Laird goes deep twice in win over Erie

Zoilo Almonte and Ray Kruml were promoted to High-A Tampa at the expense of Francisco Santana of Neil Medchill, who were sent to Low-A Charleston. Meanwhile, NoMaas checked in with Brett Marshall following his first start since Tommy John surgery. He said he was throwing 93-95 on Monday, and will likely head to Charleston after his start on Saturday. Oh, and Juan Miranda is on the disabled list.

Triple-A Scranton (5-1 win over Pawtucket)
Justin Christian, LF: 2 for 3, 1 BB, 1 SB – threw a runner out at the plate
Reid Gorecki, CF & Greg Golson, RF: both 0 for 3 – Gorecki drew a walk & drove in a run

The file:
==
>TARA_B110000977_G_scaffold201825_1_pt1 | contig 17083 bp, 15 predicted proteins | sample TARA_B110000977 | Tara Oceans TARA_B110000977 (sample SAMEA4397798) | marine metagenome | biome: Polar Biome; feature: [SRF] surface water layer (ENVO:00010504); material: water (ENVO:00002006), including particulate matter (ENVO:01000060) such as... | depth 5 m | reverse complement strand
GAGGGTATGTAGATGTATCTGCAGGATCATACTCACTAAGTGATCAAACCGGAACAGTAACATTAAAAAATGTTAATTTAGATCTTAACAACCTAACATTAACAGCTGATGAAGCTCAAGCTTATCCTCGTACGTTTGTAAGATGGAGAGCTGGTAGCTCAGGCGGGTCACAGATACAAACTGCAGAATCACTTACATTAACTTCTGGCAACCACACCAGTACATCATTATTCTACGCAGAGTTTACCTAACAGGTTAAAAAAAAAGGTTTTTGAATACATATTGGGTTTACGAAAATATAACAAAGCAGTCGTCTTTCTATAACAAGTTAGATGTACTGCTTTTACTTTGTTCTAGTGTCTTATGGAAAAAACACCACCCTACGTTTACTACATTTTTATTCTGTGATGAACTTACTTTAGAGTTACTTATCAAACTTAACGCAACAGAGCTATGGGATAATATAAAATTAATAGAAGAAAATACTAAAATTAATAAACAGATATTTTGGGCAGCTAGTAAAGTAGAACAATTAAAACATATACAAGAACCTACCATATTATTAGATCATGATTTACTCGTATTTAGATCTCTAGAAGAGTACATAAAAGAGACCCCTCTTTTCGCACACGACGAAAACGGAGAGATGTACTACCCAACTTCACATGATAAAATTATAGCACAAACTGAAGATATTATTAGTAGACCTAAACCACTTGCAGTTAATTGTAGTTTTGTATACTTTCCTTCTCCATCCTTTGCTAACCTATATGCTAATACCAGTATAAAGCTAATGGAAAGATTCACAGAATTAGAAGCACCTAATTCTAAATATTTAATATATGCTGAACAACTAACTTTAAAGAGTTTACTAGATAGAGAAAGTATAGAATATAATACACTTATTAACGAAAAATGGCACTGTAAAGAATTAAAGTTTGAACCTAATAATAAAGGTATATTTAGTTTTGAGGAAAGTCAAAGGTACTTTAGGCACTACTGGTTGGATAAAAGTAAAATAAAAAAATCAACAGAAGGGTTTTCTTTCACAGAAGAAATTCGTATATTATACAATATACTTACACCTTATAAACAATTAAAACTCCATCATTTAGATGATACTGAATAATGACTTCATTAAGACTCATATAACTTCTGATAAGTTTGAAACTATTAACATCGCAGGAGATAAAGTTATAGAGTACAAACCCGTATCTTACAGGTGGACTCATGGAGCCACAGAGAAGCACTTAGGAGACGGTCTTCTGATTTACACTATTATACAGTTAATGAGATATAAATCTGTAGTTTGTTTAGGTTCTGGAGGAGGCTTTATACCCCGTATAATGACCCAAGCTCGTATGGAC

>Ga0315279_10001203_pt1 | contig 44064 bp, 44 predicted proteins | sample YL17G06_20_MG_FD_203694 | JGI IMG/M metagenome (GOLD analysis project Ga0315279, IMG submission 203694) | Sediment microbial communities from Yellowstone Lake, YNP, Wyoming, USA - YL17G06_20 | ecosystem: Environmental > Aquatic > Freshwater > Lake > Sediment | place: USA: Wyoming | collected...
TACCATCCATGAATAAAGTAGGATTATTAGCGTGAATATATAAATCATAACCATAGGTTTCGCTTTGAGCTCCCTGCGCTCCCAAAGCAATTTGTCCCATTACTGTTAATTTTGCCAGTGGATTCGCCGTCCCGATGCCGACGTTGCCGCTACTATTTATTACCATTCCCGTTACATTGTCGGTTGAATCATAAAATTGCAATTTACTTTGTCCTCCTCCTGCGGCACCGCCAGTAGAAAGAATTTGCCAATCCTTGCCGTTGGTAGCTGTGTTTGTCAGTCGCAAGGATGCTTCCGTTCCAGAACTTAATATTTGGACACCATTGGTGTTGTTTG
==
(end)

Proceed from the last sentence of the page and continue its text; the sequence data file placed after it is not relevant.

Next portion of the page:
Eduardo Nunez, SS: 2 for 4, 1 R, 1 2B, 1 RBI, 1 K – 14 for his last 42 (.333)
Jorge Vazquez, 1B & Rene Rivera, DH: both 1 for 4 – JoVa drove in a run … Rivera crossed the plate once & K’ed twice
Jesus Montero, C: 1 for 4
Reegie Corona, 2B: 2 for 4, 2 R, 1 HR, 2 RBI – now has five homers, one more than Montero
Eric Bruntlett, 3B: 1 for 3, 1 R, 1 2B
Tim Redding: 6.2 IP, 7 H, 1 R, 1 ER, 1 BB, 2 K, 11-5 GB/FB – 72 of 106 pitches were strikes (67.9%)
Zack Segovia: 2.1 IP, zeroes, 2-5 GB/FB – 20 of his 31 pitches were strikes (64.5%)

[Read more…]

Yankees promote Andrew Brackman to Double-A

Via Josh Norris, 2007 first rounder Andrew Brackman has been promoted to Double-A Trenton. The 6-foot-10 righthander has rebounded from a disastrous 2009 campaign to post a 2.84 ERA (eerily enough, also a 2.84 FIP) in his last eight starts (44.1 IP). More importantly, he’s walked just nine batters in 60 IP (1.35 BB/9) all season after walking 76 in 106.2 IP (6.41 BB/9) last year. He gets the ball tomorrow.